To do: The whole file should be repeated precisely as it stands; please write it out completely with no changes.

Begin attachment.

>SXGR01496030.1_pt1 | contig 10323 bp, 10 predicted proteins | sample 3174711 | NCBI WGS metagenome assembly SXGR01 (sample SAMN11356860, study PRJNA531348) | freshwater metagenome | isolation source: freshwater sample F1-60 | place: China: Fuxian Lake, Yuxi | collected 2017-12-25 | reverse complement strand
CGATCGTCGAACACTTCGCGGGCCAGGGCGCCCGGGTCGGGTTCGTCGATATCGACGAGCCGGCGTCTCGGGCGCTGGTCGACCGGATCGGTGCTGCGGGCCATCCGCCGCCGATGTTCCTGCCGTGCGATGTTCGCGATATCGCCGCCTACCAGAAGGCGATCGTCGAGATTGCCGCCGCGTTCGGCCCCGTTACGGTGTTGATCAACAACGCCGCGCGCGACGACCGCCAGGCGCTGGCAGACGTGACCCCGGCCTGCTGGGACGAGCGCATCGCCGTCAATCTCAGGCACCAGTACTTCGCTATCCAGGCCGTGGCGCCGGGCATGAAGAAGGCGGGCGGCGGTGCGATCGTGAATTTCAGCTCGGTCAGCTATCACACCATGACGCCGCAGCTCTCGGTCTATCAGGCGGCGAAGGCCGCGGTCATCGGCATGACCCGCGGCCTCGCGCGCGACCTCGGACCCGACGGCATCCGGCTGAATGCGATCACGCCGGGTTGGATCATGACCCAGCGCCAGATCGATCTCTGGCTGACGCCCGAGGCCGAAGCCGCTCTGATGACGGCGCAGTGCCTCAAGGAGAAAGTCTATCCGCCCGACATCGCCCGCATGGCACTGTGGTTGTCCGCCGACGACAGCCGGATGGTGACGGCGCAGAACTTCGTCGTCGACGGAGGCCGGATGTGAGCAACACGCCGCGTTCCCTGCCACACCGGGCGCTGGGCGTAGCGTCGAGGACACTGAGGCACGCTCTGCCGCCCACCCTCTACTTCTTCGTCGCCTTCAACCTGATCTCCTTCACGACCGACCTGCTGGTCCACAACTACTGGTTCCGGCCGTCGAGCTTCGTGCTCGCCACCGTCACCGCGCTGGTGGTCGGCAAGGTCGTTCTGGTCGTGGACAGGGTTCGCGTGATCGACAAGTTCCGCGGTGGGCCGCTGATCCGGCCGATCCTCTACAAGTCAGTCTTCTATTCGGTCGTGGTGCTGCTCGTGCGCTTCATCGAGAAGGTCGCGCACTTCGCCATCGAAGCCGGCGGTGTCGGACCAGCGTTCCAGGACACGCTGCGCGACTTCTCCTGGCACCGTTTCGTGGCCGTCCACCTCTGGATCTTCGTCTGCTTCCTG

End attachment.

>SXGR01496030.1_pt1 | contig 10323 bp, 10 predicted proteins | sample 3174711 | NCBI WGS metagenome assembly SXGR01 (sample SAMN11356860, study PRJNA531348) | freshwater metagenome | isolation source: freshwater sample F1-60 | place: China: Fuxian Lake, Yuxi | collected 2017-12-25 | reverse complement strand
CGATCGTCGAACACTTCGCGGGCCAGGGCGCCCGGGTCGGGTTCGTCGATATCGACGAGCCGGCGTCTCGGGCGCTGGTCGACCGGATCGGTGCTGCGGGCCATCCGCCGCCGATGTTCCTGCCGTGCGATGTTCGCGATATCGCCGCCTACCAGAAGGCGATCGTCGAGATTGCCGCCGCGTTCGGCCCCGTTACGGTGTTGATCAACAACGCCGCGCGCGACGACCGCCAGGCGCTGGCAGACGTGACCCCGGCCTGCTGGGACGAGCGCATCGCCGTCAATCTCAGGCACCAGTACTTCGCTATCCAGGCCGTGGCGCCGGGCATGAAGAAGGCGGGCGGCGGTGCGATCGTGAATTTCAGCTCGGTCAGCTATCACACCATGACGCCGCAGCTCTCGGTCTATCAGGCGGCGAAGGCCGCGGTCATCGGCATGACCCGCGGCCTCGCGCGCGACCTCGGACCCGACGGCATCCGGCTGAATGCGATCACGCCGGGTTGGATCATGACCCAGCGCCAGATCGATCTCTGGCTGACGCCCGAGGCCGAAGCCGCTCTGATGACGGCGCAGTGCCTCAAGGAGAAAGTCTATCCGCCCGACATCGCCCGCATGGCACTGTGGTTGTCCGCCGACGACAGCCGGATGGTGACGGCGCAGAACTTCGTCGTCGACGGAGGCCGGATGTGAGCAACACGCCGCGTTCCCTGCCACACCGGGCGCTGGGCGTAGCGTCGAGGACACTGAGGCACGCTCTGCCGCCCACCCTCTACTTCTTCGTCGCCTTCAACCTGATCTCCTTCACGACCGACCTGCTGGTCCACAACTACTGGTTCCGGCCGTCGAGCTTCGTGCTCGCCACCGTCACCGCGCTGGTGGTCGGCAAGGTCGTTCTGGTCGTGGACAGGGTTCGCGTGATCGACAAGTTCCGCGGTGGGCCGCTGATCCGGCCGATCCTCTACAAGTCAGTCTTCTATTCGGTCGTGGTGCTGCTCGTGCGCTTCATCGAGAAGGTCGCGCACTTCGCCATCGAAGCCGGCGGTGTCGGACCAGCGTTCCAGGACACGCTGCGCGACTTCTCCTGGCACCGTTTCGTGGCCGTCCACCTCTGGATCTTCGTCTGCTTCCTG